One of the original FlatOut's main weaknesses was that its track design wasn't all that impressionable. Sure, there were some pretty cool segments here and there, but just a year later it's hard to remember any specific tracks or sections from the game. FlatOut 2 does make some pretty good strides to fix this, though we still wouldn't call any of these raceways "classics".
One improvement in this area is that rather than relying on woods, more woods or a rural town setting, FlatOut 2 features tracks based in not only woodlands but full cities, fields, canals and more. While one track may be rather open and inviting with huge turns and soft wooden fences to keep you on the track, the next might have you hopping on rooftops, through store windows and into the sides of buildings. It's a nice mix of track designs that keep you on your toes from race to race, though we're still wondering if we'll remember what any of these tracks look like a year from now. Still, it's a definite improvement over the first game and even if they're still rather generic in terms of look and feel, there are some really cool sections throughout the game.
FlatOut 2 has a somewhat open career path in that while you still need to unlock races in a largely sequential order, you can jump to any of the three cars classes provided that you own a car in said class. This means that you can skip from the beginning Derby class and head to the third Street class without ever having picked up a car of the Race variety. You're always presented with a series of cups that you can choose from, each generally containing between three and five races, but you'll have to complete a set of cups in order to unlock the next set, making your progression still somewhat linear. The car upgrade system is almost exactly the same as last time out where you're able to buy various parts to enhance your car's performance - pretty simple but cool stuff.
One of the most popular and certainly original aspects of the first FlatOut was its stunt mini-games, affectionately called the Ragdoll Olympics, where you hurled your driver out of your vehicle and at some sort of goal or target. This time out the count has been doubled from six to a full dozen games, each varying quite a bit from the next. One of the most-wanted features after last time out was the ability to hold a marathon of events rather than skipping from single event to single event, and Bugbear has delivered. Whether online or off, you're able to set up a multiplayer sequences of mini-games and track points from one game to the next. It makes for a pretty damn awesome party game.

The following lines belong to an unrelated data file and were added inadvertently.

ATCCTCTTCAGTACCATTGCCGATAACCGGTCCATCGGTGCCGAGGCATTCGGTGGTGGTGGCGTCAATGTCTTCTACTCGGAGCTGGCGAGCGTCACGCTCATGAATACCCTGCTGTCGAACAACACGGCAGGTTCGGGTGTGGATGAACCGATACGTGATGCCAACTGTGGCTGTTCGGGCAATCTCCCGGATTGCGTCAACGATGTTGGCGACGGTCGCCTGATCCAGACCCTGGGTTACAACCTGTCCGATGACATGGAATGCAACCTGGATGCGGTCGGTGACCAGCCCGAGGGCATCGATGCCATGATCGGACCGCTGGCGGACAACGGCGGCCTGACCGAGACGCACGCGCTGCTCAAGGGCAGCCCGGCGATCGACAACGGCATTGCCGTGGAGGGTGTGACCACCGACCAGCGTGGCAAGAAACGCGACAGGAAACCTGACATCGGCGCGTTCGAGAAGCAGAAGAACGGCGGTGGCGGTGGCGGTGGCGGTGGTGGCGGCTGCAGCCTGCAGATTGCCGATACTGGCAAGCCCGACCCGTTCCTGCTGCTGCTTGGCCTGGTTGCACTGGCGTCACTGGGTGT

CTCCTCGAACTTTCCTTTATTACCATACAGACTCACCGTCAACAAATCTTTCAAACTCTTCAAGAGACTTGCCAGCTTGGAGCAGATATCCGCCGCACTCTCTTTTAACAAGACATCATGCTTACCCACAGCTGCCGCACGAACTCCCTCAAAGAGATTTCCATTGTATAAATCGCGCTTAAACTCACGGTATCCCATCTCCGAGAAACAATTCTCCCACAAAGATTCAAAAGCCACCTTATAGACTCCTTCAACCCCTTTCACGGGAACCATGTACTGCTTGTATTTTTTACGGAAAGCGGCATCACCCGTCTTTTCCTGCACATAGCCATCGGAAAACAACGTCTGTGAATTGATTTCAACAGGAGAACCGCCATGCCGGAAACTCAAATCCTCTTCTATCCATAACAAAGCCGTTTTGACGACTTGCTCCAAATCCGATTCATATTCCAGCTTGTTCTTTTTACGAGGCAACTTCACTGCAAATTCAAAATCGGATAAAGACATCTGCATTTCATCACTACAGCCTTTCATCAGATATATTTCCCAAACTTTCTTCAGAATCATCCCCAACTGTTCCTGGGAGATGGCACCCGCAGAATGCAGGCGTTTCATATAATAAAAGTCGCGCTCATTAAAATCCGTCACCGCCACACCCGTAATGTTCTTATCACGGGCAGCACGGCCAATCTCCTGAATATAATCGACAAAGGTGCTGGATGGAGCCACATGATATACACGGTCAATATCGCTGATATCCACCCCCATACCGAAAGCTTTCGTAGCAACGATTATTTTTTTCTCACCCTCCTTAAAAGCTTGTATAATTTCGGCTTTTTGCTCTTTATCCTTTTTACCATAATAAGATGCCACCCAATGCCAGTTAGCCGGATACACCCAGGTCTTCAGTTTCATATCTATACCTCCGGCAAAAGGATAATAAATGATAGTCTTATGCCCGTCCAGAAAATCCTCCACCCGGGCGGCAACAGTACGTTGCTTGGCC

Speaking of online games, FlatOut 2 has a fairly robust and full-featured online setup. Featuring ranked matches, the ability to set up tournaments that include any mix of game types (race, derby or stunt) and more, everything plays quite smoothly online. As fun as it is to race against the crazy computer AI, it's even more fun to race against live humans (of course) and Bugbear has done a great job of blowing out FlatOut 2's online features about as much as you could hope for. Really the only thing missing is full-on racing leagues - maybe we'll see that next time out.
Like its predecessor, one of the game's most impressive aspects is its visuals. Most everything on the track is destructible and cars dynamically deform when smacked. Tracks are literally littered with bits of debris, poles, boxes, podiums and more to add plenty of visual and destructive flair, and there's no lack of foliage in the outdoor areas. This truly is a great looking title, and we can't wait to see what Bugbear is capable of when it makes the next-gen leap.